made by the defendant, who was sitting in the driver's seat, and (b) he searched under the driver's seat of the car only after first seeing the butt end of a gun sticking out in plain view from beneath the seat. The defendant vigorously disputed both of these claims.
In assessing the credibility of Officer Wilson's testimony, the court applies the same kinds of tests as it would ask jurors to apply in their factfinding.
It is the court's considered judgment that in light of these common-sense tests, Officer Wilson's testimony concerning the two points noted above must be rejected as unworthy of belief.
In the first place, Officer Wilson did not testify in a forthright manner. On the witness stand, he behaved in a nervous and evasive manner, so much so that the court found it necessary to try to pin him down on two occasions. See transcript at 119 and 125.
Secondly, Officer Wilson's testimony at the suppression hearing contradicted his earlier sworn testimony in critical areas, and the officer was unable to reconcile the discrepancy. At the suppression hearing, he testified with seeming confidence and certainty that he saw the pistol while looking through the open door of the defendant's car. However, at the preliminary hearing held before the Magistrate, Officer Wilson categorically stated that he saw the pistol while peering through the windshield of the car.
Thirdly, Officer Wilson's testimony was contradicted by what the court finds to be credible testimony of other witnesses. The defendant testified that once he saw the police cars driving into the alley, he knew that he and his car would be searched. He testified that he made no effort to avoid or resist the search. He also testified that both the gun and the heroin pouch were hidden far back under the seat and out of plain view. He and Ms. Davis testified that the seat of the defendant's car was covered with an old blanket, which had the effect of obscuring from view what was under the seat. While on the witness stand, both the defendant and Ms. Davis behaved in a natural and forthright manner which sharply contrasted with that of Officer Wilson.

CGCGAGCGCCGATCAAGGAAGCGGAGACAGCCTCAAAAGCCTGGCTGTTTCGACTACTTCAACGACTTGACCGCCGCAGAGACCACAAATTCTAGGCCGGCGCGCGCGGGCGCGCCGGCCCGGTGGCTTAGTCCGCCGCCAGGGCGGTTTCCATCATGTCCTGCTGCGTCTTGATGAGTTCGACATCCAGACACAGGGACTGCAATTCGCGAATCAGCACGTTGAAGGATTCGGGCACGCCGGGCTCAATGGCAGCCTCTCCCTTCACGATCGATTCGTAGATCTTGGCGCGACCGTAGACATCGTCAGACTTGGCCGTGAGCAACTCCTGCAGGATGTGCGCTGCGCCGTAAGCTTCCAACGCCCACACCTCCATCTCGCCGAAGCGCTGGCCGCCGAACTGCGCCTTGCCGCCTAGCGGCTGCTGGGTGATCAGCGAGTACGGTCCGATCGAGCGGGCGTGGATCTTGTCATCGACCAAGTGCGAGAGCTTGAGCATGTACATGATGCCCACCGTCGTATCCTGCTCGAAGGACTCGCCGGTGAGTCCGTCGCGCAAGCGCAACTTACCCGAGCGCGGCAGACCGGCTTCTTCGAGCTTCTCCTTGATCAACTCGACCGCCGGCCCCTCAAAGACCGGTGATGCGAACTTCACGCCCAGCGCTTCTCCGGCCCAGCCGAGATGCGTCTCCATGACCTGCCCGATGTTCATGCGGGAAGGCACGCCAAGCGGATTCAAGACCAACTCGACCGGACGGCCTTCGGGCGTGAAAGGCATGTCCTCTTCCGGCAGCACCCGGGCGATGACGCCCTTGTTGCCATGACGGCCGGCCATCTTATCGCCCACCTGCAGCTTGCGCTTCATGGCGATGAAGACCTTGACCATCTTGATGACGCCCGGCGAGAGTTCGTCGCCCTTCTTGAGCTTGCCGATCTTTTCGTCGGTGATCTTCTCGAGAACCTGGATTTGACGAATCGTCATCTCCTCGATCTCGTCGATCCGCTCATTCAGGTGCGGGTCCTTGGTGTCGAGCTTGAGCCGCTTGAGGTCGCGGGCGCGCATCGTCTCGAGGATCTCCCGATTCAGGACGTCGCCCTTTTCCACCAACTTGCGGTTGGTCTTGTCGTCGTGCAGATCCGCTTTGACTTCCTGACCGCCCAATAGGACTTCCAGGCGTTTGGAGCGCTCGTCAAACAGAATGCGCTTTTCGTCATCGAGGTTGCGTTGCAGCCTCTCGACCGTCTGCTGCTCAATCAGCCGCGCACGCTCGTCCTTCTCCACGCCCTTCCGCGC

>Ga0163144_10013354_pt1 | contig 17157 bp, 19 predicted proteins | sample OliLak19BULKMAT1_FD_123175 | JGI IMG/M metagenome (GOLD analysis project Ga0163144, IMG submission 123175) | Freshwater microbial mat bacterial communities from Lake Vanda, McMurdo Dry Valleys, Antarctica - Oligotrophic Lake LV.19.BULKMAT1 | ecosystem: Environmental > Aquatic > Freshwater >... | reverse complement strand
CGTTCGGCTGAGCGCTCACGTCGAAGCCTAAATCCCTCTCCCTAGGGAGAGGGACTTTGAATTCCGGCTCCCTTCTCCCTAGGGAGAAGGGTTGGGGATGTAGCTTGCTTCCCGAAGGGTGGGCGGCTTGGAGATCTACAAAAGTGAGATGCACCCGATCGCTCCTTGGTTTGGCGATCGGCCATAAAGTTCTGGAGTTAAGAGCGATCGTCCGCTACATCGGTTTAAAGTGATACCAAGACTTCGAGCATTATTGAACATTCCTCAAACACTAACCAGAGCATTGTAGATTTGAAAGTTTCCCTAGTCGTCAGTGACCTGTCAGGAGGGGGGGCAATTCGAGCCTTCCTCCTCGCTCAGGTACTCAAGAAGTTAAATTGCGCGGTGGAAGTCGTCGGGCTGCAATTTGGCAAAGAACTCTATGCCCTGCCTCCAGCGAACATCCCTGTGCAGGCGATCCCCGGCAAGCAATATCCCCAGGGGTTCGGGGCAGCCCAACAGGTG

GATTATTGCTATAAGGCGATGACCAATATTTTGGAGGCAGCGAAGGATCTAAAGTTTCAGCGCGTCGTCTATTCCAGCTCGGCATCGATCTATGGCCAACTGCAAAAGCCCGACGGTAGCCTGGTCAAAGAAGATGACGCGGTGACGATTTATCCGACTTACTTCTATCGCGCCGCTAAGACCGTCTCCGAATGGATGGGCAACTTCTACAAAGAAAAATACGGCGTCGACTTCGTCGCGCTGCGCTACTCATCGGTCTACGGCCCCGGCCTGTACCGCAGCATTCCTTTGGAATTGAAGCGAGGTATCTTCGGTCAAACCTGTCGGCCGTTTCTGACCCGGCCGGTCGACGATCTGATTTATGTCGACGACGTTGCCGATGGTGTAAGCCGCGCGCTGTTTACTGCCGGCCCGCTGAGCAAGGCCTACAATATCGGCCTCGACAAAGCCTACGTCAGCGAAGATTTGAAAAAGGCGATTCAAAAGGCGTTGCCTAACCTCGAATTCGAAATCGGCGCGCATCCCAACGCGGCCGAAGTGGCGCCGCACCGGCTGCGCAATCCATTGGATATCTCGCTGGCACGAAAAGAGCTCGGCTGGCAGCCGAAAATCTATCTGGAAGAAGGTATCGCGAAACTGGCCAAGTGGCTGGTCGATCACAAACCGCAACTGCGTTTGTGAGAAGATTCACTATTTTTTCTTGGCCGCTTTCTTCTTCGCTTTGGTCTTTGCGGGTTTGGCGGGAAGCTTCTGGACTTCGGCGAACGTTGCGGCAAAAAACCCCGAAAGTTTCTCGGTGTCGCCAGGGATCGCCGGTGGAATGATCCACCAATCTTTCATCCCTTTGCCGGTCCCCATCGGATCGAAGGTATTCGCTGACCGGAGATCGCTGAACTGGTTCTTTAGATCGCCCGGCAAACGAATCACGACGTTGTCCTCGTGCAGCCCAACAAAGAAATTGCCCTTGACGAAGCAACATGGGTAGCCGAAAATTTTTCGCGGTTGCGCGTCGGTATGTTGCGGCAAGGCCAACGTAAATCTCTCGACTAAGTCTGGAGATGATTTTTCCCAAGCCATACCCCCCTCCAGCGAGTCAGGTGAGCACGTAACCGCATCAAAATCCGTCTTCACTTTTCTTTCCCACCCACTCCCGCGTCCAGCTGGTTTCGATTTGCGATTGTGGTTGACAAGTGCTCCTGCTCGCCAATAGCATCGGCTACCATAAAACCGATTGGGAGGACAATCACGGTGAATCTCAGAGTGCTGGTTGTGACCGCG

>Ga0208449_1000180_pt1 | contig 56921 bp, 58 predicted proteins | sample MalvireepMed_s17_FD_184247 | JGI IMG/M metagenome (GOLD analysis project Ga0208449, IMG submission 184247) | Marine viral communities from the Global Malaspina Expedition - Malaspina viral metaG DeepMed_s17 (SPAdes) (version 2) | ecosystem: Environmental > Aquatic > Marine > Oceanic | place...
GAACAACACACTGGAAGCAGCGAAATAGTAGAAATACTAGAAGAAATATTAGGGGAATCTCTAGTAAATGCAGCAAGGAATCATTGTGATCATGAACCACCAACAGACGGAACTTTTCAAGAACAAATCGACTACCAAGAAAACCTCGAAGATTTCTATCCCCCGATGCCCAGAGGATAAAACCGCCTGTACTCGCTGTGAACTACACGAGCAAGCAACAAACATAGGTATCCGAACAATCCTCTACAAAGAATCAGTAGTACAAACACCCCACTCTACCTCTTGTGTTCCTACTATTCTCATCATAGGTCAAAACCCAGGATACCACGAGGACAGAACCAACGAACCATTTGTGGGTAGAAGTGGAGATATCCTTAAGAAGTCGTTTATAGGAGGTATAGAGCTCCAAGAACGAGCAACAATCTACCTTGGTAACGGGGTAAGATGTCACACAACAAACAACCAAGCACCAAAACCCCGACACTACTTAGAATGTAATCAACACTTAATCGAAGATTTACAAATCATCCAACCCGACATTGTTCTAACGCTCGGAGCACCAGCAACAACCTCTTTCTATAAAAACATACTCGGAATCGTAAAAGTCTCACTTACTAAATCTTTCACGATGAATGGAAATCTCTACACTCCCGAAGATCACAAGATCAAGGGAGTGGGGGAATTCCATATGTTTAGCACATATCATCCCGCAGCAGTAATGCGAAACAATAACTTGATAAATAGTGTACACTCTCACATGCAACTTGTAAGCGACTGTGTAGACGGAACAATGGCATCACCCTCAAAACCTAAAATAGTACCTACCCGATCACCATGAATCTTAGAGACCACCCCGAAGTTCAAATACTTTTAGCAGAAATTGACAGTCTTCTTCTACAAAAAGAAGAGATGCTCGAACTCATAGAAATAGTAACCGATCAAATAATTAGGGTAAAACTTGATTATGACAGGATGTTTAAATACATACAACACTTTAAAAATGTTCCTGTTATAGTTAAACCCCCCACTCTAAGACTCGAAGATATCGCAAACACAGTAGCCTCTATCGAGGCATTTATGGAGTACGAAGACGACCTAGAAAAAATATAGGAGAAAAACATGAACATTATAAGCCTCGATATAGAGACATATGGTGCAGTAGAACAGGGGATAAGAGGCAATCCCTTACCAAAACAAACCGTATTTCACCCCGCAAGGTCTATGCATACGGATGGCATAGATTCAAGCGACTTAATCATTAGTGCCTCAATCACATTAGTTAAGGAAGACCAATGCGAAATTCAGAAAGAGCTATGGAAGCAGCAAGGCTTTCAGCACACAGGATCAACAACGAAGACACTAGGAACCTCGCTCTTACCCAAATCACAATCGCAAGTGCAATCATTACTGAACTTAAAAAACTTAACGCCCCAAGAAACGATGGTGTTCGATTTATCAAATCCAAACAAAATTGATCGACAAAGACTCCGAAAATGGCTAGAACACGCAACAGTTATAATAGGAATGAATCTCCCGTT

Finally and perhaps most importantly, Officer Wilson's testimony revealed itself as being incredible in the face of his actual conduct at the time of the defendant's arrest. Officer Wilson maintained that as he approached the defendant's car, he looked through its rear window and saw the driver make a furtive movement, as if touching something under the seat. But when he reached the defendant's car, he went directly to the passenger's side of the car, ordered the passenger out of the car, paying strict attention to the passenger, his movements, and the place where he had been sitting. As to the driver, who allegedly made the furtive movement, he paid no attention. See transcript at 138. The court finds it incredible that a person would find something that he deemed significant and then ignore it, especially when what was at stake was his own physical safety.
For all these reasons, the court is forced to reject Officer Wilson's testimony to the extent that it would lend any uniqueness to the search of the defendant. The court finds as a matter of fact that the police neither approached the defendant's car in response to seeing some furtive gesture nor searched the car only after first seeing a gun in plain sight.
The court's confidence in this finding is strengthened by the undisputed fact that when the police conducted sweeps of the Quarles Street parking lot, their standard procedure was to search and interrogate anyone they found there and to order everyone out of their cars. What happened on December 11, 1982, was not a breakdown in the Department's investigative procedures, but simply their normal functioning.
The government has attempted to justify the detention and search of defendant Best on authority of United States v. White, 208 U.S. App. D.C. 289, 648 F.2d 29 (D.C. Cir. 1981). But, as the government acknowledges, the facts in White differ in significant ways from those in the instant case. In White, the police acted on a tip specifically directed at the defendant and established surveillance of the defendant's car before approaching it. None of that occurred here.